Photos: Gayle Riley of Erehwon Farm boils the maple sap to make syrup on Tuesday. The farm specializes in locally grown food with no pesticides or herbicides. They will be opening a new farm stand in April. Grower Jeremiah Baranauskas (below) checks the new protected crops at Erehwon Farm on Tuesday. The farm also grows peas, tomatoes, cucumbers and squash, just to name a few.
Photo by John DiDonna
by Lynn Meredith
Elburn—Tiny green cabbages, Asian greens, cilantro and other edibles are up and growing this early March at the Erehwon Farm on Hughes Road. The seedlings have taken root under the warming embrace of hoop houses and tender care of owner Tim Fuller.
A visit to the farm at this time of year is an opportunity to see these fresh sprouts, but it’s also a time to see maple sugaring in process. The sap from the trees is rising and dripping into pails hung on maple trees. Fuller and his staff collect the clear sap that looks like water, strain it and boil it down to syrup on an open-air fire. They strain it once more and then hand over a delicately sweet, maple-flavored concoction that rivals any syrup you might buy in the store.
Rivaling what we purchase in the store is the reason Erehwon Farm exists. Its mission is to grow healthy food in a sustainable way. The produce that is grown on the six acres they moved to last October from their Campton Hills location is grown organically.
“We want to produce healthful, sustainable food that is affordable for all people in the area,” Fuller said. “This (location) is a whole new start-up to take advantage of all we’ve learned.”
Fuller has been farming for 10 years. His business has grown from two shareholders to start, then to 15 and now to over one hundred supporters. The Community Supported Agriculture program (CSA) is a way that community members can purchase produce raised on the farm and help support its costs.
“CSA’s are the heart of our business,” said Gayle Riley, marketing director and neighbor of Fuller. “For $600, a family will get 20 weeks of produce. Each week they will get a brown grocery bag full of 10 to 12 (types of produce) that they can pick up at the farm, or we have delivery points. It starts in June and goes to late October. In fall, they get a ton of stuff that has come ripe.”
Erehwon is also a major presence at the Geneva Green Market, held at the Inglenook Pantry site. Fuller’s goal is to become a year-round presence.
“The other important thing for us is that we want to harvest 12 months of the year. We can do it. We came close the year before last,” Fuller said. “The constraint here (in the Midwest) is heat. There’s a short growing season.”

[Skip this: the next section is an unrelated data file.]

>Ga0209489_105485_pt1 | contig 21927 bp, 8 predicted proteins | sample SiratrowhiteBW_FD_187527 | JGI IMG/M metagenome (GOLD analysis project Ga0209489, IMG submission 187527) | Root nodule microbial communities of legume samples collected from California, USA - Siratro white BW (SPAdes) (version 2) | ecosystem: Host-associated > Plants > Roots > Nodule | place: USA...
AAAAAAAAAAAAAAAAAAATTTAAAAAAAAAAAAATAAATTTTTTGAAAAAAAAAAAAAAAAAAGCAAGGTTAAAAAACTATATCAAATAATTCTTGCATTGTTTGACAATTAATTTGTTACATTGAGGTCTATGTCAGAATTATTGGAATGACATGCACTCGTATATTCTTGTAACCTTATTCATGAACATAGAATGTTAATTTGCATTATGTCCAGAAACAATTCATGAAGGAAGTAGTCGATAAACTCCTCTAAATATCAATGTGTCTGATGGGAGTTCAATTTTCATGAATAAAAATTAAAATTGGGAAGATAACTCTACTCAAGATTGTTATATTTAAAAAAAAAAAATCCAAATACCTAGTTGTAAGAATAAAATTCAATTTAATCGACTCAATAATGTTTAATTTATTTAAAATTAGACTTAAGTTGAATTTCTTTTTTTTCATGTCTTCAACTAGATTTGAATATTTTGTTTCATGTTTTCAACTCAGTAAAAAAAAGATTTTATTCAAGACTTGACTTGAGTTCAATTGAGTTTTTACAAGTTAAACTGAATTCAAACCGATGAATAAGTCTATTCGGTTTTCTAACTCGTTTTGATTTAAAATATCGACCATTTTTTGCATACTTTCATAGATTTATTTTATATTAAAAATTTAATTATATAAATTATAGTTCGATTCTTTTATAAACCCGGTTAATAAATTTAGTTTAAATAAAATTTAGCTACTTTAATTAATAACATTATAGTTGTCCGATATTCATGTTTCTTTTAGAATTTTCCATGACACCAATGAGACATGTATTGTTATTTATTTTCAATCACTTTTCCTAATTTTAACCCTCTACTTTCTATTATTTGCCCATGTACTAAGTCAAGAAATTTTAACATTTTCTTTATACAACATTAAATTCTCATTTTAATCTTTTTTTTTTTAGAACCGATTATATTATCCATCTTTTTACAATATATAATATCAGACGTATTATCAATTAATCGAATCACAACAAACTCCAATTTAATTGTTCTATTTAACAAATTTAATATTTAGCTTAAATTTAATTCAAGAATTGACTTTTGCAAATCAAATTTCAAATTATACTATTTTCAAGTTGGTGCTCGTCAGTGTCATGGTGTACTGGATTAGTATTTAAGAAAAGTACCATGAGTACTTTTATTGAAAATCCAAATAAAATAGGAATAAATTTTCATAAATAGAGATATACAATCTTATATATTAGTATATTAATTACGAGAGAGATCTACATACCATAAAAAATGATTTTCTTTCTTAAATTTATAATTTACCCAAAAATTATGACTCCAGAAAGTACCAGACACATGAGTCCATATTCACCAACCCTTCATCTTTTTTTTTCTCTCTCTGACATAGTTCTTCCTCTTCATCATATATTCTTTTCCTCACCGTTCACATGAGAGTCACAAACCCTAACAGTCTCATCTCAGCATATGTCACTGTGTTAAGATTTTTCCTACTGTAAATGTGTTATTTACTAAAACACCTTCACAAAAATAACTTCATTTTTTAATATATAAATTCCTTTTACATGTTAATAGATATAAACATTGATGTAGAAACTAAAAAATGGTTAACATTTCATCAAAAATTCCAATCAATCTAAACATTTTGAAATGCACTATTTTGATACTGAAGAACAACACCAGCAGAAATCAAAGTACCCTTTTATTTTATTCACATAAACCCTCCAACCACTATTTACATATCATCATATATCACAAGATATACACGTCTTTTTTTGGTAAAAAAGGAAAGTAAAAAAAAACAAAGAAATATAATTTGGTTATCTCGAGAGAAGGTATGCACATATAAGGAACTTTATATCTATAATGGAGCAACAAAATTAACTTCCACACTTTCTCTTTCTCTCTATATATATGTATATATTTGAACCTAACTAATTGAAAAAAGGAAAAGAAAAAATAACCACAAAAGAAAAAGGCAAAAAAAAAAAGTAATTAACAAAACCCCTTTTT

That’s where the plastic-covered hoop houses come in. Lettuce grown outside can’t be planted until May 1. In the hoop house, it can be planted April 1. Add a dual layer to the plastic, and seedlings can be planted February 1, Fuller explained. If he fills the hoop house with plants in September and they are full-grown by November, he can keep harvesting them over the winter.
Volunteers are welcomed at Erehwon Farm. A couple of girls that Fuller met through friends live in Chicago. They came out to see the farm and decided they wanted to keep coming. They come out every week. Once they rode their bikes to the Metra in the city and then rode to the farm from Elburn station.
Fuller envisions an educational component to his enterprise. He’s already had groups out to tour the place.
“Kids don’t know where their food comes from,” he said. “Once we had a group of 15 Girl Scouts, and I had a big bed of turnips. Not one knew what they were.”
Fuller himself is always learning. Maple sugaring is a perfect example.
“Ten days ago I didn’t know anything about maple sugaring,” he said. “I drilled a couple of holes in some trees and forgot about it. A week ago I looked out and saw sap running out.”
Riley quipped that that’s when Fuller got the fever.
“The sap is in the roots. It’s warmer down there. During the day the tree heats up to 40 degrees, and the sap starts rising. Then at night when it gets cold, it drains back down. When it’s going up and down is when it’s the best,” he said.
Riley collects the sap. She found an 18-ounce cup that had filled with the drips from the trees in less than an hour.
With a proper stove on order, Fuller has improvised a stove to boil the sap using cement blocks and wide tiles stacked with a stick fire at the base. A pot of sap sits on top.
Jeremiah Baranauskas of Geneva was one of many who have come to learn from Fuller. These days, he tends the seedlings that have already sprouted.
“We have Asian greens, Kohlabi, turnips, broccoli, radishes, onions, cabbage, Bok Choy, basil, tomatoes,” Baranauskas said, as just a sample of the early plants.
The farm plans to add a farm stand on site this spring, along with its CSA, its stand at the Farmer’s Market, and its business with restaurants in Geneva and Chicago that buy from them.
“There are obvious benefits to eating food without pesticides,” Riley said. “There’s a high demand, and the quality is amazing. We still have shares available for summer. If you register by March 15, you get a discount.”